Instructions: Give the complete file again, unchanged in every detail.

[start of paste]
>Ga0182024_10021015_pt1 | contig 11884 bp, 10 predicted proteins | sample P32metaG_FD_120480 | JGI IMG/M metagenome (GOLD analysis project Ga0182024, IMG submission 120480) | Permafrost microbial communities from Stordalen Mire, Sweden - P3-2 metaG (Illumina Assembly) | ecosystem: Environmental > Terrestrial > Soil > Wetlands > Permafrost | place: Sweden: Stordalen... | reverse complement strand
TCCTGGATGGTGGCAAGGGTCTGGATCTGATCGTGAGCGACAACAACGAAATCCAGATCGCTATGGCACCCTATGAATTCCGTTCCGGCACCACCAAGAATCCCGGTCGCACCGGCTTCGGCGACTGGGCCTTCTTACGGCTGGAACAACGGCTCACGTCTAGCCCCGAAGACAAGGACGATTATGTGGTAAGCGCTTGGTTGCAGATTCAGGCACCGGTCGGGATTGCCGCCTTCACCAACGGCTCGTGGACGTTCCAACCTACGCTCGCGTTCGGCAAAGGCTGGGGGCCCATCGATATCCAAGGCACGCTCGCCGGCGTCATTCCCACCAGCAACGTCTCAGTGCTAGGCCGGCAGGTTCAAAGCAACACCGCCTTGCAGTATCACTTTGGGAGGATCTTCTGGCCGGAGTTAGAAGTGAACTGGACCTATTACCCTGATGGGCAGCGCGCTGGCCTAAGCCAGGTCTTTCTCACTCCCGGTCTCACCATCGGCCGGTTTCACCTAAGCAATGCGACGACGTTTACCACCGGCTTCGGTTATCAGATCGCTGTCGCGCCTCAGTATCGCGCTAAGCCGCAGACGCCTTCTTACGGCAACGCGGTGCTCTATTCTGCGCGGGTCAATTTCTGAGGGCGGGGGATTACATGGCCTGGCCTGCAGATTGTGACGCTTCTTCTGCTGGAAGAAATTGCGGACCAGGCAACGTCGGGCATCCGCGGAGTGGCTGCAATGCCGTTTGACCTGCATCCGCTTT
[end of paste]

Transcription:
>Ga0182024_10021015_pt1 | contig 11884 bp, 10 predicted proteins | sample P32metaG_FD_120480 | JGI IMG/M metagenome (GOLD analysis project Ga0182024, IMG submission 120480) | Permafrost microbial communities from Stordalen Mire, Sweden - P3-2 metaG (Illumina Assembly) | ecosystem: Environmental > Terrestrial > Soil > Wetlands > Permafrost | place: Sweden: Stordalen... | reverse complement strand
TCCTGGATGGTGGCAAGGGTCTGGATCTGATCGTGAGCGACAACAACGAAATCCAGATCGCTATGGCACCCTATGAATTCCGTTCCGGCACCACCAAGAATCCCGGTCGCACCGGCTTCGGCGACTGGGCCTTCTTACGGCTGGAACAACGGCTCACGTCTAGCCCCGAAGACAAGGACGATTATGTGGTAAGCGCTTGGTTGCAGATTCAGGCACCGGTCGGGATTGCCGCCTTCACCAACGGCTCGTGGACGTTCCAACCTACGCTCGCGTTCGGCAAAGGCTGGGGGCCCATCGATATCCAAGGCACGCTCGCCGGCGTCATTCCCACCAGCAACGTCTCAGTGCTAGGCCGGCAGGTTCAAAGCAACACCGCCTTGCAGTATCACTTTGGGAGGATCTTCTGGCCGGAGTTAGAAGTGAACTGGACCTATTACCCTGATGGGCAGCGCGCTGGCCTAAGCCAGGTCTTTCTCACTCCCGGTCTCACCATCGGCCGGTTTCACCTAAGCAATGCGACGACGTTTACCACCGGCTTCGGTTATCAGATCGCTGTCGCGCCTCAGTATCGCGCTAAGCCGCAGACGCCTTCTTACGGCAACGCGGTGCTCTATTCTGCGCGGGTCAATTTCTGAGGGCGGGGGATTACATGGCCTGGCCTGCAGATTGTGACGCTTCTTCTGCTGGAAGAAATTGCGGACCAGGCAACGTCGGGCATCCGCGGAGTGGCTGCAATGCCGTTTGACCTGCATCCGCTTT